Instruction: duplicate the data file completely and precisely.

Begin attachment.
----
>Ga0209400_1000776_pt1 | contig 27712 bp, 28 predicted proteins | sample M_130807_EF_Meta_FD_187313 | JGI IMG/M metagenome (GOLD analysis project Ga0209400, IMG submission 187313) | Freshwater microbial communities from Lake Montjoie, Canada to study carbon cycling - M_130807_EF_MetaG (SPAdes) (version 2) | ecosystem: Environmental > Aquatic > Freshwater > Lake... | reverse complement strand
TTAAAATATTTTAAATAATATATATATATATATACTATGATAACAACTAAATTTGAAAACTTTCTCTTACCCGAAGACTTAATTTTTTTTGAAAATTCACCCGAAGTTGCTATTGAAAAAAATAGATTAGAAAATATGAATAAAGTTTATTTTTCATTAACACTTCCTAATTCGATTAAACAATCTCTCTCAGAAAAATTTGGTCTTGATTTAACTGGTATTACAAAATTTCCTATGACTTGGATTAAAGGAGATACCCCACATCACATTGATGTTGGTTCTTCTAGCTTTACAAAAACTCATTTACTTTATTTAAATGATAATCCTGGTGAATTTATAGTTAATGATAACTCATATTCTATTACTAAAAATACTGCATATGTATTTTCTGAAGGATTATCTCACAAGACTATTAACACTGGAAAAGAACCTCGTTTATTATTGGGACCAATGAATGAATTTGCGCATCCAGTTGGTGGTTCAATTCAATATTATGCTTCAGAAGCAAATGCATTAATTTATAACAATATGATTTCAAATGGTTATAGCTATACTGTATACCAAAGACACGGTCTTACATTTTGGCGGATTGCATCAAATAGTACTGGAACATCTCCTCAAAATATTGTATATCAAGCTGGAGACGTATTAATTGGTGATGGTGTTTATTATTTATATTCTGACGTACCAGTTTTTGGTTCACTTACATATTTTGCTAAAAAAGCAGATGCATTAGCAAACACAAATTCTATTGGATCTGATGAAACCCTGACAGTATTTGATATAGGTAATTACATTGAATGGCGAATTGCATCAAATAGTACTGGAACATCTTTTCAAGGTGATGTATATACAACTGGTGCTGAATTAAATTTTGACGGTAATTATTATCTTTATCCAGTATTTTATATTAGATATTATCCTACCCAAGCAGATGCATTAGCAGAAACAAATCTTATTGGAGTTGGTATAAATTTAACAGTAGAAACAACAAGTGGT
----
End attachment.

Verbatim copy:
>Ga0209400_1000776_pt1 | contig 27712 bp, 28 predicted proteins | sample M_130807_EF_Meta_FD_187313 | JGI IMG/M metagenome (GOLD analysis project Ga0209400, IMG submission 187313) | Freshwater microbial communities from Lake Montjoie, Canada to study carbon cycling - M_130807_EF_MetaG (SPAdes) (version 2) | ecosystem: Environmental > Aquatic > Freshwater > Lake... | reverse complement strand
TTAAAATATTTTAAATAATATATATATATATATACTATGATAACAACTAAATTTGAAAACTTTCTCTTACCCGAAGACTTAATTTTTTTTGAAAATTCACCCGAAGTTGCTATTGAAAAAAATAGATTAGAAAATATGAATAAAGTTTATTTTTCATTAACACTTCCTAATTCGATTAAACAATCTCTCTCAGAAAAATTTGGTCTTGATTTAACTGGTATTACAAAATTTCCTATGACTTGGATTAAAGGAGATACCCCACATCACATTGATGTTGGTTCTTCTAGCTTTACAAAAACTCATTTACTTTATTTAAATGATAATCCTGGTGAATTTATAGTTAATGATAACTCATATTCTATTACTAAAAATACTGCATATGTATTTTCTGAAGGATTATCTCACAAGACTATTAACACTGGAAAAGAACCTCGTTTATTATTGGGACCAATGAATGAATTTGCGCATCCAGTTGGTGGTTCAATTCAATATTATGCTTCAGAAGCAAATGCATTAATTTATAACAATATGATTTCAAATGGTTATAGCTATACTGTATACCAAAGACACGGTCTTACATTTTGGCGGATTGCATCAAATAGTACTGGAACATCTCCTCAAAATATTGTATATCAAGCTGGAGACGTATTAATTGGTGATGGTGTTTATTATTTATATTCTGACGTACCAGTTTTTGGTTCACTTACATATTTTGCTAAAAAAGCAGATGCATTAGCAAACACAAATTCTATTGGATCTGATGAAACCCTGACAGTATTTGATATAGGTAATTACATTGAATGGCGAATTGCATCAAATAGTACTGGAACATCTTTTCAAGGTGATGTATATACAACTGGTGCTGAATTAAATTTTGACGGTAATTATTATCTTTATCCAGTATTTTATATTAGATATTATCCTACCCAAGCAGATGCATTAGCAGAAACAAATCTTATTGGAGTTGGTATAAATTTAACAGTAGAAACAACAAGTGGT